Pinhead eventually shows up when the box is opened (by a tricked security guard), and he’s got kind of a funny office co-workers vibe going on with Angelique when they first meet. She’s old-school Hell, having been away for 200 years, he’s more new-school, but they both want to use the building, which has become a sort of ultimate cube, in order to…well, Pinhead wants to throw the gates of Hell wide open and let all his old mates out, but I’m stumped as to Angelique’s motivation. Perhaps the same? It’s not really important, anyway. I was surprised Pinhead wouldn’t have popped in to say hello to Angelique during one of his visits “topside”, but Earth’s a big place, I suppose. They have very different methods, she favouring seduction and corruption, him favouring lots of pain and misery, and if this idea had been developed any more than it was (ie. Not at all) then it would have been a cool thread running through the stories. Instead, they have a bit of a fight and Pinhead wins.


As we get back to 2127 and the space station, the problem then becomes we know exactly what Merchant’s plan is and are merely waiting for him to press a button. What takes up 20 minutes of screen time could have been dealt with easily in five, but I guess we need some Pinhead pontificating and / or ripping people to pieces or the “fans” won’t be happy. The ending is pretty cool actually (I always like it when super-powerful beings are tricked by modern technology) but it’s a long walk for a relatively small reward.


Let’s try and make some sense of the Hellraiser universe. It’s really quite good, starting from a small dingy bedroom on a nondescript London street and spreading all the way to outer space. Humanity tries and fails to close the door on the Cenobites, because they represent temptation and there’s always going to be temptation, and it takes a mad genius with cursed blood to finish them off – he has to build a massive space station to do it. It’s surprisingly logical in terms of overarching story, if you don’t sweat the little things, like how the box became a portal to Hell, or the gradual change of the Cenobites from creatures from outside our realm to demons who were once human. Although…given the hack Clive Barker turned into from the early 90s on, I’m sort of glad they simplified the story of the Cenobites from whatever it was to creatures of a dimension called Hell, but which was just a place where weird entities with a thing about skin hung out.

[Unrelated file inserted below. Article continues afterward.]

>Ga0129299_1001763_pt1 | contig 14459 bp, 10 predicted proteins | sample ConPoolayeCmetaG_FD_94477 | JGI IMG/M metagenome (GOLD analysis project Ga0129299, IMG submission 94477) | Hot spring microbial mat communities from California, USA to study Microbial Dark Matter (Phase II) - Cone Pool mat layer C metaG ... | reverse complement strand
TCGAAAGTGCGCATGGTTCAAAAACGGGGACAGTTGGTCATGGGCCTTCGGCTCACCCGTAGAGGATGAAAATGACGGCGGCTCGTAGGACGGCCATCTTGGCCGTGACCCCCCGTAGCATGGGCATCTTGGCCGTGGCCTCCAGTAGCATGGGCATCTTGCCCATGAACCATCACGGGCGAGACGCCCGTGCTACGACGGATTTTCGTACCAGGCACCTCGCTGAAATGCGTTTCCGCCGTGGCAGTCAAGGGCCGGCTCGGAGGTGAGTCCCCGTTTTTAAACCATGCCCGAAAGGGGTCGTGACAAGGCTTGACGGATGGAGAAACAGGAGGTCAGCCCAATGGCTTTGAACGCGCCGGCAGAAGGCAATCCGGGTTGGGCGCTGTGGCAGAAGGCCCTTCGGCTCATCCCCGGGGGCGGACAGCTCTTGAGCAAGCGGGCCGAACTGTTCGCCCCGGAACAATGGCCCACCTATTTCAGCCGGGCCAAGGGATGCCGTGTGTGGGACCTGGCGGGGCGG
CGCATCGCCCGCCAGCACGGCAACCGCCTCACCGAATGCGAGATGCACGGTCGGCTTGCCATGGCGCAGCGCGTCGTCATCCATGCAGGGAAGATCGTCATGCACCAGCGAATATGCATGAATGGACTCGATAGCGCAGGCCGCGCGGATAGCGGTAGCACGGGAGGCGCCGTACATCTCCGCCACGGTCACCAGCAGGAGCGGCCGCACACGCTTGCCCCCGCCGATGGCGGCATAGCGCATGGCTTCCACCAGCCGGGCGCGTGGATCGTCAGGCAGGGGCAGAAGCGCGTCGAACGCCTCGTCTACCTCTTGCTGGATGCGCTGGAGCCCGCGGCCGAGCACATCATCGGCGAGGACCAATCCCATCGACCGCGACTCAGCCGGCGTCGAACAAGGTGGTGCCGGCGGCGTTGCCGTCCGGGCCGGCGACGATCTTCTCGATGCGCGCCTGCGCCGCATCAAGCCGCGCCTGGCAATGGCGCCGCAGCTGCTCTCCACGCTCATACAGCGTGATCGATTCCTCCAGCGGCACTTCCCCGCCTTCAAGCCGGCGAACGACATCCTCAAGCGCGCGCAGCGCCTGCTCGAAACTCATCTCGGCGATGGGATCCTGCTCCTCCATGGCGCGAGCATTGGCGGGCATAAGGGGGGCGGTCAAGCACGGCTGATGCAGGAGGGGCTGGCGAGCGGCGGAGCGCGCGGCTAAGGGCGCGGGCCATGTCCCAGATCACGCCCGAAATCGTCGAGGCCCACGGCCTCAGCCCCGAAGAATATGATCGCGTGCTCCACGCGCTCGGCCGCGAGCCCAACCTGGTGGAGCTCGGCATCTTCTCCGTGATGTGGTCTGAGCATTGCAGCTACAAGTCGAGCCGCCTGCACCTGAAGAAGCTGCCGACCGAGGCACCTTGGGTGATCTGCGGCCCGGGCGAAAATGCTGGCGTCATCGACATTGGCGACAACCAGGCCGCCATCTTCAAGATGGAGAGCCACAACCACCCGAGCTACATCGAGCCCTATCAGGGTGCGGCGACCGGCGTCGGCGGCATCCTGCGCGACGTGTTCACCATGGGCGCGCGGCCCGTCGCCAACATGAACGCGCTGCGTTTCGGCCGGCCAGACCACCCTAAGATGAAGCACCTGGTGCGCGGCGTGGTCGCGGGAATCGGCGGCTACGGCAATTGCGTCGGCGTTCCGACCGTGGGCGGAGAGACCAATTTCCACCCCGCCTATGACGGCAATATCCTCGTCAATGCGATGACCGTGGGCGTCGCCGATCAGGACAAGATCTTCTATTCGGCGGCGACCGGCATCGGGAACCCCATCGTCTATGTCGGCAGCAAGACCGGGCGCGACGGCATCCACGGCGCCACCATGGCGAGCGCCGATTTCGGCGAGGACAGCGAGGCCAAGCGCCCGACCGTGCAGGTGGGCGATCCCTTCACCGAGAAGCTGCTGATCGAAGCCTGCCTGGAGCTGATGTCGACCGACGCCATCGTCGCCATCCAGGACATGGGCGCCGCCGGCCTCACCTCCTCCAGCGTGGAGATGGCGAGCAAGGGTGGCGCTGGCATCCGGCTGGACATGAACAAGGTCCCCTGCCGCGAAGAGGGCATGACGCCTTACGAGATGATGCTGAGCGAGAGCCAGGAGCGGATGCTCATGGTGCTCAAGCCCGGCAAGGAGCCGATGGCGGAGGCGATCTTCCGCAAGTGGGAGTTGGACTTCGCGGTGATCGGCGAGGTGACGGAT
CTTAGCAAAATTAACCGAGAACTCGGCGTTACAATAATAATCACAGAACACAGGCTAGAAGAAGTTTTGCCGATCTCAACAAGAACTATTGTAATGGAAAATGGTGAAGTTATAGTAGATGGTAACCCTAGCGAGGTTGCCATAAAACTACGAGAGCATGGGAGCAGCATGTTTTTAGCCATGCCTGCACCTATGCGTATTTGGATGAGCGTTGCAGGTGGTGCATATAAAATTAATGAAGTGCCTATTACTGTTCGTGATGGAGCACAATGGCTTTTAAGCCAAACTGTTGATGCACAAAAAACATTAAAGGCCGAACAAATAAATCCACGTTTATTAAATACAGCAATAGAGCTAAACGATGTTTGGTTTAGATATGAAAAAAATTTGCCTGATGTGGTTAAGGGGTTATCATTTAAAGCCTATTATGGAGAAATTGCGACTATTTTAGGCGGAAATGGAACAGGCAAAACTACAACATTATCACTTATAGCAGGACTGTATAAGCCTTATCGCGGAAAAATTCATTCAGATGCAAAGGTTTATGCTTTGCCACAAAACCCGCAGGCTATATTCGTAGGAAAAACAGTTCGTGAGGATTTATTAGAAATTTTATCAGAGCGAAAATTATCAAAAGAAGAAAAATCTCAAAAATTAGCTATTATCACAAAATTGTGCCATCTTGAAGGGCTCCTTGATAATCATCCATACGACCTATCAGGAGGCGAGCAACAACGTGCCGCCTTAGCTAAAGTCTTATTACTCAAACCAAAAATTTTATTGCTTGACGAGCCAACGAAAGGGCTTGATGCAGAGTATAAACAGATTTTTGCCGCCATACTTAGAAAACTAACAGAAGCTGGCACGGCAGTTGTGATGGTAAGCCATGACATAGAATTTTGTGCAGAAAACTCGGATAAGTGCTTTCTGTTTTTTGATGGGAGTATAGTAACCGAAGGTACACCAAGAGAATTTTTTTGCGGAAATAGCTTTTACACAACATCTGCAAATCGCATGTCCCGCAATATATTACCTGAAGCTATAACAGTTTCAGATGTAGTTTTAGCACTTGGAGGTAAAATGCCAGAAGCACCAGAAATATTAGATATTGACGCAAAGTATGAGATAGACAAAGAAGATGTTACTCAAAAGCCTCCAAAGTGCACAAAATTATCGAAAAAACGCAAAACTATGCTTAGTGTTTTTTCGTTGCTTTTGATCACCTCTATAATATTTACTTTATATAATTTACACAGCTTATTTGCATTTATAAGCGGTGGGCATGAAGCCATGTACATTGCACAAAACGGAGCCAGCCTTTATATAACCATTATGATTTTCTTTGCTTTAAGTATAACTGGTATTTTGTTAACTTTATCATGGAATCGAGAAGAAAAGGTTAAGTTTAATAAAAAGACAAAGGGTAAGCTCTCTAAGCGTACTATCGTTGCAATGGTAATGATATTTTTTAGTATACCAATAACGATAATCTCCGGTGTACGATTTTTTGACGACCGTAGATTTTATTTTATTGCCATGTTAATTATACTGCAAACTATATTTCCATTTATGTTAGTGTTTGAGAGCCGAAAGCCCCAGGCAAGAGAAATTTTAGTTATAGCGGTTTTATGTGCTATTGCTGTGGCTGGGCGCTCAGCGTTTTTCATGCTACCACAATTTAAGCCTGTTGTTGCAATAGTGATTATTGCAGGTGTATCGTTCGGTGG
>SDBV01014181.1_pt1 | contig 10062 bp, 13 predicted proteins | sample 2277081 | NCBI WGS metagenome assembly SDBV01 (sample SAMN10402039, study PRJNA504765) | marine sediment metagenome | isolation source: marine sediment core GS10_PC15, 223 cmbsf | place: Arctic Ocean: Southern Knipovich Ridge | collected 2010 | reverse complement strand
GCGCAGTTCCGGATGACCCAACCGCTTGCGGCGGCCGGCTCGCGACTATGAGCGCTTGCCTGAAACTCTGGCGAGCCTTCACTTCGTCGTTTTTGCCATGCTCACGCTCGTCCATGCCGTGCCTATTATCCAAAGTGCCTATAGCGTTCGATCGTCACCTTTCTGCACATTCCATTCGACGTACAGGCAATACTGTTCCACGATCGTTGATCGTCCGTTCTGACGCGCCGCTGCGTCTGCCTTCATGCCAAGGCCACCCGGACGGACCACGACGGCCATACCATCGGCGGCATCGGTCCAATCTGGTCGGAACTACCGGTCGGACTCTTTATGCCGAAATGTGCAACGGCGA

There are little visual touches I enjoyed too, like the way Hell is shown as light through cracks in a building, the same as it was right at the beginning of the first movie. The ties to the previous movies are clever, and Pinhead remains one of the all-time great horror antagonists, even if he’s not the most logically written character – for example, he sort of betrays his own previous commitment to not mess with the innocent by kidnapping John’s son in the 1996 story.


The problem with the way it was weighted, with all three stories given roughly equal time, is that it feels a bit like “stories from the Hellraiser universe”, an anthology movie. Considering this was edited by professionals who are presumably told to make sure things make sense, there are a ton of dropped threads in this, ideas which show up and disappear again in short order, and it’s tough to shake the thought they really ought to have trimmed one of them down a bit.


I was going to talk about the Alan Smithee credit, but I think I’ll leave that to a longer review of the workprint version, which I’ve managed to track down. But even in this hacked-about-with story, it’s a great deal better than many movies where the director was happy to leave his name attached. It’s got real ideas and wants to explore them, and while I’m not as down on studio interference as some (having no particular admiration for the vast majority of directors), it will be interesting to get a little closer to what the director was trying to do.


Rating: thumbs up


3 thoughts on “Hellraiser IV: Bloodline (1996)

  1. Pingback: Hellraiser IV: Bloodline (workprint version) (1996) |

  2. Pingback: Leprechaun 4: In Space (1996) |

  3. Pingback: Endless Bummer: Heavy Metal Summer (1988) |

Leave a Reply

Fill in your details below or click an icon to log in:

WordPress.com Logo

You are commenting using your WordPress.com account. Log Out /  Change )

Google photo

You are commenting using your Google account. Log Out /  Change )

Twitter picture

You are commenting using your Twitter account. Log Out /  Change )

Facebook photo

You are commenting using your Facebook account. Log Out /  Change )

Connecting to %s